Commission bans open carry of firearms at Michigan Capitol

Beth LeBlanc
The Detroit News

Lansing — The Michigan State Capitol Commission voted unanimously Monday to ban the open carry of firearms at the state Capitol less than a week after rioters stormed the U.S. Capitol during the Electoral College count and ahead of anticipated protests next week. 

The ban, which goes into effect immediately, would stop people from carrying firearms within the state Capitol unless they were members of law enforcement or had a concealed pistol license and were carrying concealed. Commission Vice Chairman John Truscott said the ban also would prevent lawmakers from openly carrying on the chamber floor. 

Open carry is still allowed on the grounds surrounding the Capitol. 

William Null stands in the gallery of the Michigan Senate Chamber during the American Patriot Rally, organized by Michigan United for Liberty, to demand the reopening of businesses on the steps of the Michigan State Capitol in Lansing, Michigan, on April 30, 2020.

The vote comes after years of consideration of a potential ban on gun possession in the Michigan Capitol, a debate that ratcheted up last spring during armed protests of Gov. Gretchen Whitmer's stay-home order. 

Democrats called for banning the concealed carry of guns as well, arguing the commission was creating a loophole that could be exploited.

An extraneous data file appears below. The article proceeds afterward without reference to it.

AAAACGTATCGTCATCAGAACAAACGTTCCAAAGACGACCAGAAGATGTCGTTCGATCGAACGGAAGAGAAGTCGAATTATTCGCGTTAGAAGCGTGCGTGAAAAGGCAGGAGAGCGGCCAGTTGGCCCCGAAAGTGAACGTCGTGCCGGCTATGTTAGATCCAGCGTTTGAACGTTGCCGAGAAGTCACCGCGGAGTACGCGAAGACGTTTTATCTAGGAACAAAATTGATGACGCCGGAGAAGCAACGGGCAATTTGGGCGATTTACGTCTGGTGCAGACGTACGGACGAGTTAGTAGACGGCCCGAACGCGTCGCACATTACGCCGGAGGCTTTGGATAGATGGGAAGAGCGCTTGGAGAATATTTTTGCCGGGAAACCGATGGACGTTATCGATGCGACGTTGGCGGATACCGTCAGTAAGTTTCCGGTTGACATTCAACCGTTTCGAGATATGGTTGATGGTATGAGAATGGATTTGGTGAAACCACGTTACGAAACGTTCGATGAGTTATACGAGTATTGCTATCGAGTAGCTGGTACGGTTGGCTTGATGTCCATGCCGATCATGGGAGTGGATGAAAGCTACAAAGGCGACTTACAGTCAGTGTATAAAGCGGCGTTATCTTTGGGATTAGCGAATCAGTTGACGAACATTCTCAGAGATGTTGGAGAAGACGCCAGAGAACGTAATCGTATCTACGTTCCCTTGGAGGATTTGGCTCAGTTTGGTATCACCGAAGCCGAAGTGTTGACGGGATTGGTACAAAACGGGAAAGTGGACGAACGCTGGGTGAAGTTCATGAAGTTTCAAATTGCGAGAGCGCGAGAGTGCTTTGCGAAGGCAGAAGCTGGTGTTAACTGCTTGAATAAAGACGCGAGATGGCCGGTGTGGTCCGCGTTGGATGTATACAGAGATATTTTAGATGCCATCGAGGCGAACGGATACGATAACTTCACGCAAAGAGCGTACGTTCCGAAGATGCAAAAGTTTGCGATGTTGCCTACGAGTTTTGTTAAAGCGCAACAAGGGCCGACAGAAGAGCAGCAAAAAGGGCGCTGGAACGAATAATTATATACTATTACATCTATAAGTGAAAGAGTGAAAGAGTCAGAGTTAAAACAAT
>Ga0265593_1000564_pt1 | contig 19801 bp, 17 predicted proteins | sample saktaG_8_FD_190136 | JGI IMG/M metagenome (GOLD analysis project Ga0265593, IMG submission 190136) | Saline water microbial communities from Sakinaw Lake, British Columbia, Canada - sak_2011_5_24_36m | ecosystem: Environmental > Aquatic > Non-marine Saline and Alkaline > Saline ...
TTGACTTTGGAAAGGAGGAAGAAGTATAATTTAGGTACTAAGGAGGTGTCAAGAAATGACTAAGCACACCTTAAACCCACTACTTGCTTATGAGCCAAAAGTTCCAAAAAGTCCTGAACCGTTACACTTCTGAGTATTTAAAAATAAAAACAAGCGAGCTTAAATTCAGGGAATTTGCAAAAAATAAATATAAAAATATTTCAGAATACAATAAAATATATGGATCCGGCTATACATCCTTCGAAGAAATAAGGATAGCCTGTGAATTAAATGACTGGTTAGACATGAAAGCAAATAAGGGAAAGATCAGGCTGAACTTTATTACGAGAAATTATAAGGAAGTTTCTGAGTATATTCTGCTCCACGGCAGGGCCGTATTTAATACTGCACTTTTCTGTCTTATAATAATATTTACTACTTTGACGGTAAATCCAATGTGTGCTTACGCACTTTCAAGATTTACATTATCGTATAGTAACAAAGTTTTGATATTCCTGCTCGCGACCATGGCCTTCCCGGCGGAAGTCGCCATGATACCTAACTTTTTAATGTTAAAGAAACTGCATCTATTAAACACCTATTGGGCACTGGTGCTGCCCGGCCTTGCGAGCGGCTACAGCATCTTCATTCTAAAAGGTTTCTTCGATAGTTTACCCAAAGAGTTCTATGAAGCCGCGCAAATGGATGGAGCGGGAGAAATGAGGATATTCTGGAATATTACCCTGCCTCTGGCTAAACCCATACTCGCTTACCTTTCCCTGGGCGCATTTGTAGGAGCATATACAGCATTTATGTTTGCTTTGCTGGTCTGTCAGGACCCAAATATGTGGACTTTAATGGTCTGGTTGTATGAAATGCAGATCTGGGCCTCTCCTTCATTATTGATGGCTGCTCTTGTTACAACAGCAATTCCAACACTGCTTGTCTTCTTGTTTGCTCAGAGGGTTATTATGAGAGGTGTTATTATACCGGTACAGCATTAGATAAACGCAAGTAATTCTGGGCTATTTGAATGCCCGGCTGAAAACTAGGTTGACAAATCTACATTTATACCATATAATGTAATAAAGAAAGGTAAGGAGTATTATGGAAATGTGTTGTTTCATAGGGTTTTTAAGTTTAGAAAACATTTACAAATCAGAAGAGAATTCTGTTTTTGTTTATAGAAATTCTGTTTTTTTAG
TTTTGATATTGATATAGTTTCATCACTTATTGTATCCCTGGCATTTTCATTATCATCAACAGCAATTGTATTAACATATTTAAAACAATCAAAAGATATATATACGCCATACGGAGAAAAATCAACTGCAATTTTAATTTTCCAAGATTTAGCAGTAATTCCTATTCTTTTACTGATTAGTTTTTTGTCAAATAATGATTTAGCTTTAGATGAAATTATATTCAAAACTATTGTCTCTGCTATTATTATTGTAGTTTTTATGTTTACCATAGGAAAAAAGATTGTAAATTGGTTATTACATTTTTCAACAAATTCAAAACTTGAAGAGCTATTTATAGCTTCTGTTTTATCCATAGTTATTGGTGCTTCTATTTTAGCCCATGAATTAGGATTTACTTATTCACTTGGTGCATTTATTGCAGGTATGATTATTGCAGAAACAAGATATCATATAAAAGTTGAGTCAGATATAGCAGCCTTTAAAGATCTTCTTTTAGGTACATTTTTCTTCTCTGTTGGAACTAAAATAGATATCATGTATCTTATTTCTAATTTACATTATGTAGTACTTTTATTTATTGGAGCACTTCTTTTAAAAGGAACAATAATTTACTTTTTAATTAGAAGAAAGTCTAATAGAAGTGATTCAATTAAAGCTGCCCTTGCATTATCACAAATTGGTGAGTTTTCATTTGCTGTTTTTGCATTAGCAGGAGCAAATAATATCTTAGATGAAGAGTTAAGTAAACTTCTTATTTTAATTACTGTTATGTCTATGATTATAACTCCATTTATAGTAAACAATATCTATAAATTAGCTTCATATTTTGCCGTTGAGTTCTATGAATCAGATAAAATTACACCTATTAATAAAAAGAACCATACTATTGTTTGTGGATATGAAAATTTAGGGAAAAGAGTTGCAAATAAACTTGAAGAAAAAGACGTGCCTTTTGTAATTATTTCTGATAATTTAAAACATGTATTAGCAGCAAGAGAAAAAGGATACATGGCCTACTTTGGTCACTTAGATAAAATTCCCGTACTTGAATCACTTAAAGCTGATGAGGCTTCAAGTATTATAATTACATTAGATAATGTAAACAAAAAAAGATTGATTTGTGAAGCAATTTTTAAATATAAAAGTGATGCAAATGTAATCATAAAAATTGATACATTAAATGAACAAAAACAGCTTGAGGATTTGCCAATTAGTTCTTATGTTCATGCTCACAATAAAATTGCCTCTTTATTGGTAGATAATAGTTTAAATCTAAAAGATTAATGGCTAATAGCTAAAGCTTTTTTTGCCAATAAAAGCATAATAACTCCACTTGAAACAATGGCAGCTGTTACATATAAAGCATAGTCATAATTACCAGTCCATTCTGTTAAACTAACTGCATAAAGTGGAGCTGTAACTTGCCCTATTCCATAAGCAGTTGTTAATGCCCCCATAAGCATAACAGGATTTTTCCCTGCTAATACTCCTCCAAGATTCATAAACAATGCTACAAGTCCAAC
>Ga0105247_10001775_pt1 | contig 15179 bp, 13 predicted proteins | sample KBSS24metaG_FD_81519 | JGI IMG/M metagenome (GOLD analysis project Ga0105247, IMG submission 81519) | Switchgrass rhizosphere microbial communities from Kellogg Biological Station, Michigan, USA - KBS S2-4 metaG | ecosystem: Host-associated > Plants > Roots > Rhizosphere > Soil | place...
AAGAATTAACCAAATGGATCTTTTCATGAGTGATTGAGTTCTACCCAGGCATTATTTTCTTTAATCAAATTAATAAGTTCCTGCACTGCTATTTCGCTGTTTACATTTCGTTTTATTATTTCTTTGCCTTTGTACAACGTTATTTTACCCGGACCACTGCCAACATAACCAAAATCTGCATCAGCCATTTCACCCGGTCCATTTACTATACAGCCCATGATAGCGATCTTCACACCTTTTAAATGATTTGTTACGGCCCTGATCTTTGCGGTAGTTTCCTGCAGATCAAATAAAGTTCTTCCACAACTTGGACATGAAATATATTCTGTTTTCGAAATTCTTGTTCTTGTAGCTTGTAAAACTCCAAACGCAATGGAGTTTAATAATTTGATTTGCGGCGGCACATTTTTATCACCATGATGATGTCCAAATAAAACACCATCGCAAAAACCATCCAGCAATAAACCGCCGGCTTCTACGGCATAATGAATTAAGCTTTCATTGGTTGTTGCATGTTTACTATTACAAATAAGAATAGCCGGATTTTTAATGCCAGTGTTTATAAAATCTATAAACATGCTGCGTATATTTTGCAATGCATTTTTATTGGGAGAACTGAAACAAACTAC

"On a normal day, hundreds of people walk through the Capitol, including groups of fourth-graders, teachers and parents on school field trips to learn about state government," Whitmer said in a Monday statement. "That’s why we must take action to ban all weapons at the Capitol to keep Michiganders safe."

Michigan Open Carry said it was reviewing the commission's action, but immediately noted it might have violated the state's Open Meetings Act by not allowing for public comment. Instead, the commission asked for emailed comments ahead of the meeting. 

Besides that, Michigan Open Carry President Joey Robinson said, the commission's action didn't seem to ban open carry among concealed pistol license carriers, though commissioners argued it did.

"From the context of the motion, it sounds like CPL holders could still carry within the restrictions of their CPL, which open carry isn’t banned when you have a CPL," Robinson said.